Covey says it's all about finding your voice--and helping others find theirs. How? See this FORTUNE book excerpt.
By Stephen Covey

(FORTUNE Magazine) – FOR THOSE OF YOU WHO don't remember Stephen Covey's seven famous habits, here's a short refresher: Be proactive. Begin with the end in mind. Put first things first. Think win-win (seek mutual benefit in all interactions). Seek first to understand, then to be understood. Synergize. Finally, sharpen the saw, or "constantly renew yourself in the four basic areas of life: physical, social/emotional, mental, and spiritual." Is there anything left? Yes, according to Covey: the eighth habit. For details, read this excerpt from his latest book.

"I'm stuck, in a rut."

"I have no life. I'm burned out-- exhausted."

"No one really values or appreciates me."

"I can't change things."

These are the voices of people at work and at home--voices of literally millions of parents, laborers, service providers, managers, professionals, and executives all over the world who are fighting to make it in the new reality. The pain is personal, and it's deep.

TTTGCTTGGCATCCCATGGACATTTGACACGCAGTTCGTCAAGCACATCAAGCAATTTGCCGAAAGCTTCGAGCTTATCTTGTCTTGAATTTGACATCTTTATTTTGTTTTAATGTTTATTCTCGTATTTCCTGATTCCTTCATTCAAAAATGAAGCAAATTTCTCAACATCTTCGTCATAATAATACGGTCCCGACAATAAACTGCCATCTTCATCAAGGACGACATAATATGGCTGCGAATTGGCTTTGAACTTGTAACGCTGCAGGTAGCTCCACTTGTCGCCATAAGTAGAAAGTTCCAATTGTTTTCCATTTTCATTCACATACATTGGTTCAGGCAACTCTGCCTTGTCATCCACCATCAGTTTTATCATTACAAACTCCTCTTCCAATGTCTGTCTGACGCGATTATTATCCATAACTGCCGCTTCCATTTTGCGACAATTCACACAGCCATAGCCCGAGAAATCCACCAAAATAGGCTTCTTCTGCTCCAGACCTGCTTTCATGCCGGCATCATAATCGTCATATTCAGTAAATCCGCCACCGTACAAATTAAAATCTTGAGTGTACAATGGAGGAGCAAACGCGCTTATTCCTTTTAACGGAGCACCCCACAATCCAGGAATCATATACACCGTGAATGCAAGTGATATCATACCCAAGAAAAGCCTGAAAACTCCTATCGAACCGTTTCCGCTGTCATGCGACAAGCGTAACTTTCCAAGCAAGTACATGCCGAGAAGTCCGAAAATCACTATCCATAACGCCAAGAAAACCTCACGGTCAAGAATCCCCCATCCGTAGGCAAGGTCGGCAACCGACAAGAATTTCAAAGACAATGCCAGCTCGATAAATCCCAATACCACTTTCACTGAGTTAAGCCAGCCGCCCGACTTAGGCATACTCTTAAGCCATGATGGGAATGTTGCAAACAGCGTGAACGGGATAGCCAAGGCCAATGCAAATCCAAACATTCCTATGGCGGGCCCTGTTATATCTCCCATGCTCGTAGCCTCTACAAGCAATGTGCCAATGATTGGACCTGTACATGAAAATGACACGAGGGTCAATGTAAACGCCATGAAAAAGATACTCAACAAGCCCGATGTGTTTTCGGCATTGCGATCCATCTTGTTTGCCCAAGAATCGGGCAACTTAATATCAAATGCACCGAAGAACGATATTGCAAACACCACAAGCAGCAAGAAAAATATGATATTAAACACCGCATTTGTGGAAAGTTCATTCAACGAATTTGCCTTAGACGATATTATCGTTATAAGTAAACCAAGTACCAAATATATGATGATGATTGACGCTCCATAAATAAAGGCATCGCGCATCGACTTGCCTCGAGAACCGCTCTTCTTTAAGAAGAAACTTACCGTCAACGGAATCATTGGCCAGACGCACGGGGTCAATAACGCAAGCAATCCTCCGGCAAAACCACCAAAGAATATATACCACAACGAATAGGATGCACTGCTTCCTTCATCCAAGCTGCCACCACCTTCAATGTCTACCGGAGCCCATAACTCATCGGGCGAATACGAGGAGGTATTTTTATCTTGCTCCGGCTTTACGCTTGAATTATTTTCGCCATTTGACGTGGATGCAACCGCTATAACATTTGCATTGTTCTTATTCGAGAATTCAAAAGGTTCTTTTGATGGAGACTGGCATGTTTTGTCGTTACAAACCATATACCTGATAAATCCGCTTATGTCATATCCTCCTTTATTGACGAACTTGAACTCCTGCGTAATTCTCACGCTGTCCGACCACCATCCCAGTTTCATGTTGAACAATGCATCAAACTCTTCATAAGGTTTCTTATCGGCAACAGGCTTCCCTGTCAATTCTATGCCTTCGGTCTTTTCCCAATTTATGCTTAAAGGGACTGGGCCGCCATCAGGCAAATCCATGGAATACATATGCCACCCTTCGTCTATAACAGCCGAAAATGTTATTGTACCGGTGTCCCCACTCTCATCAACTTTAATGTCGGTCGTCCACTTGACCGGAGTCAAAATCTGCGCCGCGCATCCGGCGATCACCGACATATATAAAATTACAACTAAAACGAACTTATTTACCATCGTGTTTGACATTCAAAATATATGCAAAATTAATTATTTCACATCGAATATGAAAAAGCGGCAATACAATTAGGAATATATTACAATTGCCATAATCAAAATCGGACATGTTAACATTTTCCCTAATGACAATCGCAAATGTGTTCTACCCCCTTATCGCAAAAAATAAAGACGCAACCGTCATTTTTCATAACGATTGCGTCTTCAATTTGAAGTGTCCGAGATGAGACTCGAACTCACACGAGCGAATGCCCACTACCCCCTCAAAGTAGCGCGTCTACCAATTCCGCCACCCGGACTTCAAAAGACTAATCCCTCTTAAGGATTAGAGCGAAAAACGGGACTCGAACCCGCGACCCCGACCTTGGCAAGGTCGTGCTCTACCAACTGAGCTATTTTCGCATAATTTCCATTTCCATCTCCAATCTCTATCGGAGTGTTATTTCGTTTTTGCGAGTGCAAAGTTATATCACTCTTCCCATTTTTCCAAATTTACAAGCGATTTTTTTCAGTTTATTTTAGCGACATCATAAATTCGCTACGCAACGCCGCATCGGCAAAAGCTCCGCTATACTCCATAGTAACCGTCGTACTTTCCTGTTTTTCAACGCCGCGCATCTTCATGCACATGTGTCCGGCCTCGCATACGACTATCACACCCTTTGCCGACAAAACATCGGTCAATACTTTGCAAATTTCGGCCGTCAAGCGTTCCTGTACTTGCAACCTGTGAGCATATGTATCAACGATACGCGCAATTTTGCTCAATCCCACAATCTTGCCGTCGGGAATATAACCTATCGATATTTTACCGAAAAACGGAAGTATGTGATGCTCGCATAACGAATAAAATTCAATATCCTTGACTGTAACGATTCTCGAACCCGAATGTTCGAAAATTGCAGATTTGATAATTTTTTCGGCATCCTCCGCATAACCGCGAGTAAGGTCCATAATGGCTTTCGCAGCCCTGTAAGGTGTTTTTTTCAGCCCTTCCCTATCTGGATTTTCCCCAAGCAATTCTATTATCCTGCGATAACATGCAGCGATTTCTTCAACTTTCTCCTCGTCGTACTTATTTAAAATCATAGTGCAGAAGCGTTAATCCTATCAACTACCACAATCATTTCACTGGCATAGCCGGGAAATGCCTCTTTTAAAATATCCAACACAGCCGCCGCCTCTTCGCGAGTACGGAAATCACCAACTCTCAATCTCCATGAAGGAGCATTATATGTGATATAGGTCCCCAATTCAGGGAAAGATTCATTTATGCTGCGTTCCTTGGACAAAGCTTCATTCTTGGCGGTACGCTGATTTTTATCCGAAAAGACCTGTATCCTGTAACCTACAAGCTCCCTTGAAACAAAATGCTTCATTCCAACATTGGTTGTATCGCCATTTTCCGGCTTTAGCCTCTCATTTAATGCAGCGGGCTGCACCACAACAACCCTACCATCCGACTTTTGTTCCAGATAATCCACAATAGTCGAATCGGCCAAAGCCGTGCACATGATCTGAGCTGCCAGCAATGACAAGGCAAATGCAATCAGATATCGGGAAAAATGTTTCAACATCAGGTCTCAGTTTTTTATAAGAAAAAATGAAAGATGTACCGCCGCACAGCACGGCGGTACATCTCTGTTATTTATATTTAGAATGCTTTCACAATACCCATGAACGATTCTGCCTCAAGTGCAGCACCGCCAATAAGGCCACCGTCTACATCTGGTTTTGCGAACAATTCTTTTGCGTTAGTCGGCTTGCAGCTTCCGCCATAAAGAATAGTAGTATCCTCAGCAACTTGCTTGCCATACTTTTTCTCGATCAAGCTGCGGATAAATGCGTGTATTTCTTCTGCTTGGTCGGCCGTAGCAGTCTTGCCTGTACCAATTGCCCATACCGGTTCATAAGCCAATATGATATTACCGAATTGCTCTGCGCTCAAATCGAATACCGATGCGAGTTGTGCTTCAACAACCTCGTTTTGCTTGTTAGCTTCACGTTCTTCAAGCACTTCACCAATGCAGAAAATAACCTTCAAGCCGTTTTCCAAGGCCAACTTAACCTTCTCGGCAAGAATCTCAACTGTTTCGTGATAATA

In no way is this pain more clearly or practically manifest in organizations than in their inability to focus on and execute their highest priorities. Harris Interactive recently polled 23,000 U.S. residents employed full-time within key industries and in key functional areas. Consider a few of their most stunning findings:

•Only 37% said they have a clear understanding of what their organization is trying to achieve and why.

•Only one in five was enthusiastic about their team's and organization's goals.